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This planet would definitely be a girl's best friend

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'American Coyotes' Series

Traveling by Jeep, boat and foot, Tribune-Review investigative reporter Carl Prine and photojournalist Justin Merriman covered nearly 2,000 miles over two months along the border with Mexico to report on coyotes — the human traffickers who bring illegal immigrants into the United States. Most are Americans working for money and/or drugs. This series reports how their operations have a major impact on life for residents and the environment along the border — and beyond.

From Wire Reports
Thursday, Oct. 11, 2012, 7:22 p.m.
 

WASHINGTON — Forget the diamond as big as the Ritz. This one's bigger than planet Earth.

Orbiting a star that is visible to the naked eye, astronomers have discovered a planet twice the size of our own made largely out of diamond.

In fact, this is not the first diamond planet ever discovered, but it is the first found orbiting a sun-like star and whose chemical makeup has been specified.

The discovery means that distant rocky planets can no longer be assumed to have chemical constituents, interiors, atmospheres or biologies similar to those of Earth, said lead researcher Nikku Madhusudhan, a Yale postdoctoral researcher in physics and astronomy.

The planet was first observed last year — but researchers initially assumed it was similar in its chemical make-up to Earth.

It was only after a more detailed analysis that the French-American research team determined the planet, dubbed ‘55 Cancri e,' is vastly different from our own.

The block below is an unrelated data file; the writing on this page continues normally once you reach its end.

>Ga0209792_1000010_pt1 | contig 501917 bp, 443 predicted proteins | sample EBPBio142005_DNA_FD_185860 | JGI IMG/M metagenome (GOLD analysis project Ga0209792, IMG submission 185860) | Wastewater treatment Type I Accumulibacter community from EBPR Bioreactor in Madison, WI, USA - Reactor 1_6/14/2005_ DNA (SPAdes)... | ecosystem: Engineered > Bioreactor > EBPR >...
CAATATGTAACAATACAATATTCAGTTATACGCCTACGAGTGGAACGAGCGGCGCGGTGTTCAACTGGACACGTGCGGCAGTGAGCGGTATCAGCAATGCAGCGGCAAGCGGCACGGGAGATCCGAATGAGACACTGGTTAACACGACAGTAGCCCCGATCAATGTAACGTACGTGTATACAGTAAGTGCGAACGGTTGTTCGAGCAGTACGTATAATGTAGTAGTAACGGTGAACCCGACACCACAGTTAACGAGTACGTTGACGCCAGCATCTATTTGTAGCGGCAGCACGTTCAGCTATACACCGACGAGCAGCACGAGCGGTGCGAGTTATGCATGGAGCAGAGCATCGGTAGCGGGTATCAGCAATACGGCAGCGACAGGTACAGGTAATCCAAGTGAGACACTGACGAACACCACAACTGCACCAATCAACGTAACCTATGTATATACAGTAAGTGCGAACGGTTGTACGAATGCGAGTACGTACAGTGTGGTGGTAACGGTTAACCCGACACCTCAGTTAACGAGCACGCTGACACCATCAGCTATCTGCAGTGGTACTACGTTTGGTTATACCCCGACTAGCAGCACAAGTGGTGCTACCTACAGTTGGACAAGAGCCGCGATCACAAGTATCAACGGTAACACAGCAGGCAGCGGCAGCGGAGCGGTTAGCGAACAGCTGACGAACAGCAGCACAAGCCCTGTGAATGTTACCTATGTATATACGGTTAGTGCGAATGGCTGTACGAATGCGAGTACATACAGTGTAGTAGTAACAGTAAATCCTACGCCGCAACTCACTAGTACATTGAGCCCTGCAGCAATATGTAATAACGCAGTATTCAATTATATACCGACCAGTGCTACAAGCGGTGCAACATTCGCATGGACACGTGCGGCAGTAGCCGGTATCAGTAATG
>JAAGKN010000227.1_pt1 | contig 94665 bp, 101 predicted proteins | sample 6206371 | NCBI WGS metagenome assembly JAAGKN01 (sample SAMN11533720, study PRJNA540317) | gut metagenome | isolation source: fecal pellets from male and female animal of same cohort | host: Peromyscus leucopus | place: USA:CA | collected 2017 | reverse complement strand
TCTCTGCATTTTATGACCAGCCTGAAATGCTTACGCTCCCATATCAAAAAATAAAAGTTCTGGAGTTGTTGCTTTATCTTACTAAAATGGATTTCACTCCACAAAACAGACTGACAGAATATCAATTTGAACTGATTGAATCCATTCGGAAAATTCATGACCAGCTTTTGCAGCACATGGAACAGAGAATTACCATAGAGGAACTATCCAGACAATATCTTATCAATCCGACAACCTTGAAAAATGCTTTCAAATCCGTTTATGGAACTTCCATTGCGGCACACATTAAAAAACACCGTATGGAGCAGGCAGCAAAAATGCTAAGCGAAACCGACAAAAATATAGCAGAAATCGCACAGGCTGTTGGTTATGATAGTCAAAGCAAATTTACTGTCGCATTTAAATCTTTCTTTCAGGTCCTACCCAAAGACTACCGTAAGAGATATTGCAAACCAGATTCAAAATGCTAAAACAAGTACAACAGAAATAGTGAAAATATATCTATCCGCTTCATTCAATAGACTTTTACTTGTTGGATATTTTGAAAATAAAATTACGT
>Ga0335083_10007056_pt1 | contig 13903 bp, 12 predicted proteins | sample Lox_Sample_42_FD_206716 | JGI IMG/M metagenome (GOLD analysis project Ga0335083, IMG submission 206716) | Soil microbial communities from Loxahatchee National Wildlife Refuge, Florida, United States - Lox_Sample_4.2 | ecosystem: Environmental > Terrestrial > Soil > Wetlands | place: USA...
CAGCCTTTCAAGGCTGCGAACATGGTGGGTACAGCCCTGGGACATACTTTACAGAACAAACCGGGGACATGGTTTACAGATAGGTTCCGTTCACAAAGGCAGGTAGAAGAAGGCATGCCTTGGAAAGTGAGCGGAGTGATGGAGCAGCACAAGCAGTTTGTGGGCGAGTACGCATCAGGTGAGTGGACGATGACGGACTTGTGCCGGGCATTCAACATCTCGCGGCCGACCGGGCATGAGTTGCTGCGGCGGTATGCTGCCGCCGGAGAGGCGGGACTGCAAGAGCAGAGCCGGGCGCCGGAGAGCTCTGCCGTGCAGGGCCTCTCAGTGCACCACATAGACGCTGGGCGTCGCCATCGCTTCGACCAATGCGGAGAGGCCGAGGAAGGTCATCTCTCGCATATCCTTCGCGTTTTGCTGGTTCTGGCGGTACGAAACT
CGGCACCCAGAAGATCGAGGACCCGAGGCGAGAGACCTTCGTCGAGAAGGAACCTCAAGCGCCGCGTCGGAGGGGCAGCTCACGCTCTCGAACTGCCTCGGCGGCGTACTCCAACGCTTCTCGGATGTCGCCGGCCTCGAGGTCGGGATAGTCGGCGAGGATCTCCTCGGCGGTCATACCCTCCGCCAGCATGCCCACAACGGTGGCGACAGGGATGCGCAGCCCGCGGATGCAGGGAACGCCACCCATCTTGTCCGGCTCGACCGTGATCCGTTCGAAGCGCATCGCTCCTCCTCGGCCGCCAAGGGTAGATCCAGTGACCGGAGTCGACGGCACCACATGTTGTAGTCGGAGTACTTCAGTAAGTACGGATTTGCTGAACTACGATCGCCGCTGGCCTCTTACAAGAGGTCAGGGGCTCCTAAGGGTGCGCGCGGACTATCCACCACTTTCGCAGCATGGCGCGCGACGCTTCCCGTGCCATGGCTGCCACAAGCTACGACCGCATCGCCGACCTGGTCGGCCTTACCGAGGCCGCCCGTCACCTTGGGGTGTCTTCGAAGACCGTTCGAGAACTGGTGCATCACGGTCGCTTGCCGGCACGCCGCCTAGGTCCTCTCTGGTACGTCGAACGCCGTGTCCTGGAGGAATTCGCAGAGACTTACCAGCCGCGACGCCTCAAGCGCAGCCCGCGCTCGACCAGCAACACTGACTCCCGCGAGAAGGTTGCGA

The planet “appears to be composed primarily of carbon (as graphite and diamond), iron, silicon carbide, and, possibly, some silicates,” the authors wrote in a statement ahead of their findings' publication in the journal Astrophysical Journal Letters.

“The surface of this planet is likely covered in graphite and diamond rather than water and granite,” Madhusudhan noted.

In fact, the planet appears to have no water at all. And as much as a third of the planet's substantial mass could be made of diamond, a super-dense compound of carbon.

In comparison, the Earth's interior is rich in oxygen and very poor in carbon, explained study co-author Kanani Lee of Yale.

The researchers estimated the planet's radius with data collected while it was transiting in front of its star.

That information, combined with an estimate of its mass, was used to model the planet's chemical composition, based on a calculation of just what elements and compounds could result in that specific size and mass.

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